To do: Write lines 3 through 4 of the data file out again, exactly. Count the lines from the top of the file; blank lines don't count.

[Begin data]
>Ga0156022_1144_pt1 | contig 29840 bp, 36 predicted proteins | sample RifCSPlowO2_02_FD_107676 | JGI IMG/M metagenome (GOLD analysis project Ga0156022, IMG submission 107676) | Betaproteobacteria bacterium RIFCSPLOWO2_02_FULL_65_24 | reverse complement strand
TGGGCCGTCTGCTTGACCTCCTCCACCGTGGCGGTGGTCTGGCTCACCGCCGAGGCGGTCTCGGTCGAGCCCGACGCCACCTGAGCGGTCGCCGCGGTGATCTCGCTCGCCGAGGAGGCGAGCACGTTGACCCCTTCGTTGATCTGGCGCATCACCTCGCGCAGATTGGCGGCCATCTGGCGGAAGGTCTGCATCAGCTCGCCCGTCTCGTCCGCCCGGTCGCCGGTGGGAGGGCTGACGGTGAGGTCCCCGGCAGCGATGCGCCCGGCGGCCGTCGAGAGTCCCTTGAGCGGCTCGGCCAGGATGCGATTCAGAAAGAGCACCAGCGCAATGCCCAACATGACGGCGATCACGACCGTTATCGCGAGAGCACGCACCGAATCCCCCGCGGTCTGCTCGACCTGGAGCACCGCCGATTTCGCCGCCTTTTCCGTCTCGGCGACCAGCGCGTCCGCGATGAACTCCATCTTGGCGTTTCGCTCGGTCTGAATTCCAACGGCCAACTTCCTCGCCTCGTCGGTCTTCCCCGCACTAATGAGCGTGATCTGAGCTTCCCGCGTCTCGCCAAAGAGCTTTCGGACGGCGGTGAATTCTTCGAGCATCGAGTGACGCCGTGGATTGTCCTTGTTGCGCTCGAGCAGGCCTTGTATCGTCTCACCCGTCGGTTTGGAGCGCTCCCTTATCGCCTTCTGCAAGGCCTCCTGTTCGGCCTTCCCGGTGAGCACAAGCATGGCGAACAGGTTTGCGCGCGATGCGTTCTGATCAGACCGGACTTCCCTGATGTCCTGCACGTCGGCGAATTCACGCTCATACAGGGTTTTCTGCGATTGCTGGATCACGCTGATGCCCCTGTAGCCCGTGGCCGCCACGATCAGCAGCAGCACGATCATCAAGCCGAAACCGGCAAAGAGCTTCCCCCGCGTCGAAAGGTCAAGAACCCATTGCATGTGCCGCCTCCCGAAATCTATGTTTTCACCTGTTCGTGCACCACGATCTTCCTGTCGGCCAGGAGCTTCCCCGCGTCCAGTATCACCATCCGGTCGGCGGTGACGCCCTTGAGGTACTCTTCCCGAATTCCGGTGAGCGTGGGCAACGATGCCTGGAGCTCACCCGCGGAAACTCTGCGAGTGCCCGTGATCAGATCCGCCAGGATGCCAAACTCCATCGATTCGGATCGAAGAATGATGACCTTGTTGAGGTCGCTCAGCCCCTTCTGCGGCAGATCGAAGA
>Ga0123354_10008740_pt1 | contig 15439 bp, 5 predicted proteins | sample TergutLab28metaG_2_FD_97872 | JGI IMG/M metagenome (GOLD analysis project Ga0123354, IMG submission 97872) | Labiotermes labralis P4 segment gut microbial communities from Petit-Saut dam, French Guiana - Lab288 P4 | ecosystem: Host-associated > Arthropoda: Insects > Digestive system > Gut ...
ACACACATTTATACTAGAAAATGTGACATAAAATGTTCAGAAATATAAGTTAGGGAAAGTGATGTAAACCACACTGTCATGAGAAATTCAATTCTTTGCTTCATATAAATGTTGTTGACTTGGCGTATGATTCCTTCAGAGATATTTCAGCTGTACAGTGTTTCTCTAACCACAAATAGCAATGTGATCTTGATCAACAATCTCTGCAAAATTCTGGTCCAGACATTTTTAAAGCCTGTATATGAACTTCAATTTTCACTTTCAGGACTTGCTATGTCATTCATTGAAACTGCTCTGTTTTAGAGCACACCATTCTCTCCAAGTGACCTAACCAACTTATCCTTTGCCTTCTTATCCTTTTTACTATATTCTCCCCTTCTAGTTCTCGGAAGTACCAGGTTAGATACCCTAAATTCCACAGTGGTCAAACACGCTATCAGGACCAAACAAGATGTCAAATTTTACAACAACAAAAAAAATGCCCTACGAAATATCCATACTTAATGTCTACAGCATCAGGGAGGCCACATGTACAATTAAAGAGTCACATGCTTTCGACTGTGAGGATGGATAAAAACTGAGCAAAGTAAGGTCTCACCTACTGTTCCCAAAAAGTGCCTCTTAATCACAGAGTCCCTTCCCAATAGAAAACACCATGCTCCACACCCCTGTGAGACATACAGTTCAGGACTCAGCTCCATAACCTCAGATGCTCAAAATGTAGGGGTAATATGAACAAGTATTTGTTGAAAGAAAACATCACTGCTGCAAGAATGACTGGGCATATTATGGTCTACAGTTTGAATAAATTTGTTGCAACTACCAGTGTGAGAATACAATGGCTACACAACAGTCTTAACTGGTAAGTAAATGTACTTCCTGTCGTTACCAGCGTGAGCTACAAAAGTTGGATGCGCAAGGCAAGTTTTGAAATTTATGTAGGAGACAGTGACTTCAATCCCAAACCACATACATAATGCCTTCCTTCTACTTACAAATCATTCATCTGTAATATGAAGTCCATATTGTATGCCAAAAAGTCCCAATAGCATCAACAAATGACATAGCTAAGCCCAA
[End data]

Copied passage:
>Ga0123354_10008740_pt1 | contig 15439 bp, 5 predicted proteins | sample TergutLab28metaG_2_FD_97872 | JGI IMG/M metagenome (GOLD analysis project Ga0123354, IMG submission 97872) | Labiotermes labralis P4 segment gut microbial communities from Petit-Saut dam, French Guiana - Lab288 P4 | ecosystem: Host-associated > Arthropoda: Insects > Digestive system > Gut ...
ACACACATTTATACTAGAAAATGTGACATAAAATGTTCAGAAATATAAGTTAGGGAAAGTGATGTAAACCACACTGTCATGAGAAATTCAATTCTTTGCTTCATATAAATGTTGTTGACTTGGCGTATGATTCCTTCAGAGATATTTCAGCTGTACAGTGTTTCTCTAACCACAAATAGCAATGTGATCTTGATCAACAATCTCTGCAAAATTCTGGTCCAGACATTTTTAAAGCCTGTATATGAACTTCAATTTTCACTTTCAGGACTTGCTATGTCATTCATTGAAACTGCTCTGTTTTAGAGCACACCATTCTCTCCAAGTGACCTAACCAACTTATCCTTTGCCTTCTTATCCTTTTTACTATATTCTCCCCTTCTAGTTCTCGGAAGTACCAGGTTAGATACCCTAAATTCCACAGTGGTCAAACACGCTATCAGGACCAAACAAGATGTCAAATTTTACAACAACAAAAAAAATGCCCTACGAAATATCCATACTTAATGTCTACAGCATCAGGGAGGCCACATGTACAATTAAAGAGTCACATGCTTTCGACTGTGAGGATGGATAAAAACTGAGCAAAGTAAGGTCTCACCTACTGTTCCCAAAAAGTGCCTCTTAATCACAGAGTCCCTTCCCAATAGAAAACACCATGCTCCACACCCCTGTGAGACATACAGTTCAGGACTCAGCTCCATAACCTCAGATGCTCAAAATGTAGGGGTAATATGAACAAGTATTTGTTGAAAGAAAACATCACTGCTGCAAGAATGACTGGGCATATTATGGTCTACAGTTTGAATAAATTTGTTGCAACTACCAGTGTGAGAATACAATGGCTACACAACAGTCTTAACTGGTAAGTAAATGTACTTCCTGTCGTTACCAGCGTGAGCTACAAAAGTTGGATGCGCAAGGCAAGTTTTGAAATTTATGTAGGAGACAGTGACTTCAATCCCAAACCACATACATAATGCCTTCCTTCTACTTACAAATCATTCATCTGTAATATGAAGTCCATATTGTATGCCAAAAAGTCCCAATAGCATCAACAAATGACATAGCTAAGCCCAA